The image of the satisfied self-employed, able to set up his small business and to ensure in this way his financial security, is dramatically far from representing reality. As temporary and casual work, freelance work and various other atypical forms of work continue to increase in Europe, the drawbacks of self-employment, often definable as “precarious work”, begin to be of general concern.
The data are clear: as stated in the Labour market and Labour force survey (LFS) statistics, in 2014 self-employed persons accounted for 16.4 % of total EU employment, with proportions varying from more than 20% in Italy, Portugal and Greece to 10% or below in Denmark, Luxemburg and Estonia . A particular case is offered by the UK, where self employment appears to be growing at a higher rate than in other European countries, leading to the expectation that in 2018 more people will be in self employment than in public sector jobs.
But working outside the traditional employment structure means moving “in a grey zone, where freelancers work, perhaps more than full-time, but they do not qualify for workers’ protections” explains Joel Dullroy, author of “Independents Unite! Inside the Freelancers’ Rights” movement. As shown in the Not Alone Report, self employed workers do not enjoy the same degree of protection granted to other workers under European Regulations, with entitlements to sickness and holiday pay. Furthermore, they bear the extra costs of office space, equipments, insurance, pension saving and much more. To this we often have to add the psychological costs, as self-employed often experience loneliness when working alone for extended time.
The EU is aware of the need to work on the adaptation of the traditional social security systems to suit self-employed workers, as it appears from the report “On social protection for all, including the self-employed workers” of the Committee on Employment and Social Affairs, in which member states and the Commission are called to work towards the introduction of “adequate social protection framework provisions for the self-employed, based on reciprocity and the principle of non-discrimination”.
While at the European level a changement in the regulations begins to be envisaged, much has already been done at local level, as more and more freelances decide to join forces and build cooperatives, sharing costs and services and rediscovering solidarity.
A classical example, analyzed in the Not Alone Report (and brought to the public attention by a recent article published on The Guardian), is the Swindon Music Co-operative, which was born from the effort of 20 music teachers who chose to collectively market their services and share the burdens of administration, rather than continuing to struggle day by day to find new jobs on their own. From their successful example many others followed, and cooperatives of interpreters, musicians, graphic designers and any other profession began to develop, each one adapting to a specific context and developing the most suited features.
As the co-operative model becomes popular in the UK, it is worth giving a look to the numerous examples coming from different countries, where experimentation in this field has been going on for a longer time. In the USA the Freelancers Union has managed to attract over 280,000 members without giving up on its mutual nature, while in France a recent legislation recognizes the role of numerous cooperatives and allows their member to access benefits of conventional employees. The Self-employed Women Association was set up in India and acts as a cooperative, providing its 1.7 million members with micro-insurances while fighting for members rights in the mean time.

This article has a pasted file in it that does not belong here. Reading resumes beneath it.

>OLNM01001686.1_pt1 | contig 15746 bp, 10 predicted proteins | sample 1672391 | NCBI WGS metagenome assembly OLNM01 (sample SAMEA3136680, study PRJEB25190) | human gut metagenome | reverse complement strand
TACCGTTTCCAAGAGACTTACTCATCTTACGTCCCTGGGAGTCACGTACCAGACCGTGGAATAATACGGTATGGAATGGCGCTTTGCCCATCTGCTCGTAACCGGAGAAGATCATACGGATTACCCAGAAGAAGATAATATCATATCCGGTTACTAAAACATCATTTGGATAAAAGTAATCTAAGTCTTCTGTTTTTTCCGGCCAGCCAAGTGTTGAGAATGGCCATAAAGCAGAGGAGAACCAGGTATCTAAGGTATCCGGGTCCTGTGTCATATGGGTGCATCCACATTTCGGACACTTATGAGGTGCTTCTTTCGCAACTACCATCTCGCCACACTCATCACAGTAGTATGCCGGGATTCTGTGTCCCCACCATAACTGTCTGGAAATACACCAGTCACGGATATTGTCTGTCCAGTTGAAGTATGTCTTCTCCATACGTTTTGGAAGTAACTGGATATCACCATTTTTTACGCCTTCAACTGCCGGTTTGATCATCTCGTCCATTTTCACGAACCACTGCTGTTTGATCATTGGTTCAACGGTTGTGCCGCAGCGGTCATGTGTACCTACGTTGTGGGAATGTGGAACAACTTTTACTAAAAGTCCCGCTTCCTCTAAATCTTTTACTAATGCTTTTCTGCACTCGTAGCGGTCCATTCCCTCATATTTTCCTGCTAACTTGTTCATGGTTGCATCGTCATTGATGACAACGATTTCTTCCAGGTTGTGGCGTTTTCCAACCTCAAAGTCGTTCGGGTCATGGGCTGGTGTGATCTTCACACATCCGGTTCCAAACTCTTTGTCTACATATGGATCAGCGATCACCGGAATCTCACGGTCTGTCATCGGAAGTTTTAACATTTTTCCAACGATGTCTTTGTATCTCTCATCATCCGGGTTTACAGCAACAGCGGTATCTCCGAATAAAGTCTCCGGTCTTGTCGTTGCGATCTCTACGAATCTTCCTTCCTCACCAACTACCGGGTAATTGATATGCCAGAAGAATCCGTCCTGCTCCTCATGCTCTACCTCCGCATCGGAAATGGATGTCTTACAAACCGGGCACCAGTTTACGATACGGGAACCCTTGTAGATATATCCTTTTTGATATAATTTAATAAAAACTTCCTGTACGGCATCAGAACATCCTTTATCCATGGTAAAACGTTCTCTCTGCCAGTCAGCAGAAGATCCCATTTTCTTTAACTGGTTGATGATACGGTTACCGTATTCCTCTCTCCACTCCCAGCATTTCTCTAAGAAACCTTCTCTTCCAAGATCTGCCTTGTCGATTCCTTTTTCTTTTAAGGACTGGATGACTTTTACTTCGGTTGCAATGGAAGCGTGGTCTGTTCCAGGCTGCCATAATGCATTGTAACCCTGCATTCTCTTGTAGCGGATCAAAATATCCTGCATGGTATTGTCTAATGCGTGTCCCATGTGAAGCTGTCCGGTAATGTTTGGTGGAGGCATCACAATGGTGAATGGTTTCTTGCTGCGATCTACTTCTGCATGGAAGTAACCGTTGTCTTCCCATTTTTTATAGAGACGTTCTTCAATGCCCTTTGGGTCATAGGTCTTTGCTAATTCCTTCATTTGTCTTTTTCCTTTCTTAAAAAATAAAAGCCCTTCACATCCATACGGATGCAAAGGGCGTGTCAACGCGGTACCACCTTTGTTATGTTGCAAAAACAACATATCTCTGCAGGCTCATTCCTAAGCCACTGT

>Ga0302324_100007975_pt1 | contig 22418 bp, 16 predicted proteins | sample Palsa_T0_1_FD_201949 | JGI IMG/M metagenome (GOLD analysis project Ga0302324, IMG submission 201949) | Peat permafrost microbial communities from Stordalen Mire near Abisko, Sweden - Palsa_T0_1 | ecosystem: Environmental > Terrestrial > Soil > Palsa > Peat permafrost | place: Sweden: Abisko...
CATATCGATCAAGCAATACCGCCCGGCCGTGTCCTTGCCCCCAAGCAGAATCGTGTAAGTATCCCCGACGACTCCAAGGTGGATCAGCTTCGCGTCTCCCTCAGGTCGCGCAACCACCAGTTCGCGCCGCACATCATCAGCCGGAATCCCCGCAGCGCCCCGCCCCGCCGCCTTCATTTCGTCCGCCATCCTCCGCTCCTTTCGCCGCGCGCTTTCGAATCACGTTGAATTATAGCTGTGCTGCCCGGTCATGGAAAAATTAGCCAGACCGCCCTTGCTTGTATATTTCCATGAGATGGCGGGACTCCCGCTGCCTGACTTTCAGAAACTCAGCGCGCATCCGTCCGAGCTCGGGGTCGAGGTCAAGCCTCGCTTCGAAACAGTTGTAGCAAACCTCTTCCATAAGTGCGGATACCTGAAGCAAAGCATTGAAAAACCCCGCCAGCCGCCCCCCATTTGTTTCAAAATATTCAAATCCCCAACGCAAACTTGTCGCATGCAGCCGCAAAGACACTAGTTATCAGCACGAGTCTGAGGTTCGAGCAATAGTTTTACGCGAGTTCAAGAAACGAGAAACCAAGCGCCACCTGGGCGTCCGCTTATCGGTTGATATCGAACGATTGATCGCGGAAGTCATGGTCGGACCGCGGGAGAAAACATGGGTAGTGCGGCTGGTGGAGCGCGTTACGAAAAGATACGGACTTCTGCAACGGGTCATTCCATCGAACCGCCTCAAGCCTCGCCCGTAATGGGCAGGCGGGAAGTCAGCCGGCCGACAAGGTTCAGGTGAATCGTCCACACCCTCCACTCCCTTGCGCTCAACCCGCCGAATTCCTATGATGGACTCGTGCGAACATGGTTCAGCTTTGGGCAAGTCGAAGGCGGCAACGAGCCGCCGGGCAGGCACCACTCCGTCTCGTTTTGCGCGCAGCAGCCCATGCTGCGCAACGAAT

The co-operatives are not to be seen as a substitute to the traditional trade unions for the self employed, but instead can become a fundamental complement to the services already offered within the trade union framework, and contribute to the creation of a valid response to the transformational changes taking place in the workforce. Judging from the Report’s findings, a beneficial distribution of roles between the two would leave to the trade union the task of securing employment protection, decent labor standards and collective bargain rights, while it would count on mutual organizations for the provision of a complementary set of services, from workplace to forms of financial support.
A good starting point for the assessment of self-employed needs and rights could be the Charter of Freelance Rights, developed by the European Federation of Journalists, which could be extended to other categories of workers and could constitute the basis for the development of a self-employed workers’ charter.
Our analysis has shown that solidarity economy strategies are unequivocally on the rise but, as Pat Conaty (co-author of the Not Alone Report) rightly points out, they are still fragmented. Therefore trade union and co-operative movements need to unite their effort in the definition of a response to the workforce transformations and, by starting the process, they might trigger a snowball effect which will result in more solidarity solutions.
In Europa il lavoro autonomo, il lavoro temporaneo, il freelance e altre forme di lavoro atipico sono in continuo aumento, e preoccupano gli svantaggi che derivano da questa tipologia di impiego, spesso definita anche come “lavoro precario”. Come emerge dal report “Not Alone – Trade union and co-operative solutions for self-employed workers” i lavoratori autonomi si trovano in una zona grigia: non rientrando nelle categorie di lavoratori tradizionali essi non hanno accesso allo stesso livello di protezione garantito ai primi, e devono affrontare molti costi aggiuntivi.
Gli esempi di gruppi di lavoratori autonomi che costituiscono cooperative in modo da condividere spese e servizi diventano sempre più numerosi, e ci dimostrano come ancora una volta solidarietà e condivisione possano essere la risposta giusta.